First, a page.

A staple of weird history sites, the Poison Squad were a self-selected group of healthy young men who willingly ingested food laced with untested food additives including formaldehyde and Borax. From their brave efforts come the foundations of the US FDA.
I was in London yesterday, and had a little time free to visit this exhibition about the history of recorded sound at the British Library. Having something so exactly match up with my interests is a very lucky co-incidence – and if anything my expectations were exceeded, though it is by no means a large exhibition.
This is from an installation about a boy who kept logs and recordings in the earliest days of radio – really looking forward to getting to the 1920s when I’ll be listening in to these.
This is the largest ever commercially produced record – a Pathe 20″ disc weighing over two kilogrammes – and the smallest – a recording of ‘God Save The King’ made for the record player in the Queen’s dolls’ house.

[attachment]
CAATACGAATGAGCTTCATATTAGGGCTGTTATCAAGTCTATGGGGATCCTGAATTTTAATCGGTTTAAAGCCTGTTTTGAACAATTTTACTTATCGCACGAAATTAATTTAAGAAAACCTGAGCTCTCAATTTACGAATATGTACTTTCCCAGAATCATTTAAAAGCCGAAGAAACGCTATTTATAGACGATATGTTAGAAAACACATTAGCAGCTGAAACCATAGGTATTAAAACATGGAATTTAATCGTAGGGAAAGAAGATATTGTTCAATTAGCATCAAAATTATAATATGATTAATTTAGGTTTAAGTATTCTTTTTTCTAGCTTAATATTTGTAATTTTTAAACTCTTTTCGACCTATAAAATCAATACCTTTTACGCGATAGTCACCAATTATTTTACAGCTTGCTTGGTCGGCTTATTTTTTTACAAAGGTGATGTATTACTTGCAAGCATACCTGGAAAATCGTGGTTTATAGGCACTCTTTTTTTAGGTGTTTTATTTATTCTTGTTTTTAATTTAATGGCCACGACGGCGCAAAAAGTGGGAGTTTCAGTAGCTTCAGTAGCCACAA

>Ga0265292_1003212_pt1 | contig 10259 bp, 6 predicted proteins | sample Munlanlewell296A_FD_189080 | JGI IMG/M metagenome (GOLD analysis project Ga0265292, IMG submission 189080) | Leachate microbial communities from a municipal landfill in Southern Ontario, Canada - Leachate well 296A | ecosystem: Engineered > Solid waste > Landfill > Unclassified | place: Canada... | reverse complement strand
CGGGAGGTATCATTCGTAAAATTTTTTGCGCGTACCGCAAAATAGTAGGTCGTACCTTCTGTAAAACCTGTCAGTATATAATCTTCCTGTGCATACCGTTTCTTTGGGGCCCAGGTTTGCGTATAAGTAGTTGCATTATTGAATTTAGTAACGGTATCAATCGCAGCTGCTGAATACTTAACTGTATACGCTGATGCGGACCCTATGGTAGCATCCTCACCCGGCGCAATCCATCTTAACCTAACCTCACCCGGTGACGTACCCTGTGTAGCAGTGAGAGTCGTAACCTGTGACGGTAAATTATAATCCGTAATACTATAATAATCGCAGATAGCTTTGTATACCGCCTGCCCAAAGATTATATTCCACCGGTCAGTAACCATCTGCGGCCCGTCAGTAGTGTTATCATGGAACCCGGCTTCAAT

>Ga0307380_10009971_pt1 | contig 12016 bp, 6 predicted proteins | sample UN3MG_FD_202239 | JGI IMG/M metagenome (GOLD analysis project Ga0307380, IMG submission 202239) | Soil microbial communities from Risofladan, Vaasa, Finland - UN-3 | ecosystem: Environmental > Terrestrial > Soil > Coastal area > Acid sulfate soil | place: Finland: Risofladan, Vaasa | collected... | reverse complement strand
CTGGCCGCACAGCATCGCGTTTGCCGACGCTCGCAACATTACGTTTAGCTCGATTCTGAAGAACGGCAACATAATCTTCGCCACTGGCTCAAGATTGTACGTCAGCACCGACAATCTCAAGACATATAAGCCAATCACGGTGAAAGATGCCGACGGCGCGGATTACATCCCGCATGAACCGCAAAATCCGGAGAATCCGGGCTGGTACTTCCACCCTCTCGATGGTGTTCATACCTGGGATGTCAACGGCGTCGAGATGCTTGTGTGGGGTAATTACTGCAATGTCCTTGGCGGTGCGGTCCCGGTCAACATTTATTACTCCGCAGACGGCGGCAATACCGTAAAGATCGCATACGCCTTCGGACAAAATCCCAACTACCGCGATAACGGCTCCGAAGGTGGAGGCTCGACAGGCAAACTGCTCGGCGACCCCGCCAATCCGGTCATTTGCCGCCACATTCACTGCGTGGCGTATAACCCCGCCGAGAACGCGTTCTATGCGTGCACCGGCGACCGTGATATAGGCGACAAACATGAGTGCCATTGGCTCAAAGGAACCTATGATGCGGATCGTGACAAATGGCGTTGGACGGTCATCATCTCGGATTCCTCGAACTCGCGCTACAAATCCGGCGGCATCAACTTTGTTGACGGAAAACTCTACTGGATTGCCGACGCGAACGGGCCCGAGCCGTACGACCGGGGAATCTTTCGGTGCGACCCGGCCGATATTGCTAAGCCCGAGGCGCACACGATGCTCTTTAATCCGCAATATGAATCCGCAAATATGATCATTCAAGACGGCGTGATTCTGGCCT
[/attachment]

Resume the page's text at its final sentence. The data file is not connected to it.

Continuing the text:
These are tiny playable stamps from Bhutan, which play folk songs, the national anthem, and a short history of Bhutan.
What I can’t share, of course, is all the audio – so you’ll just need to find your way there by May 13th. Details can of course be found on the British Library Website here.
There is quite a lot to see, watch and hear – I spent over an hour there, even though it is a very small exhibition, and left wanting more. What I really want is an entire museum of this standard – it’s such a vast and fascinating topic. Anyone want to pay for that to happen? Maybe we should set up a kickstarter.
Centuries of Sound’s debut radio show on London’s Resonance FM was this Thursday night, repeated this Friday morning. The show goes through the first four mixes, spanning the years 1860 to 1889, and features my actual real-life voice, which I’m not quite ready to actually listen to myself . The whole hour is here on Mixcloud for you to hear – and for track listings please refer to the actual mixes in the sidebar.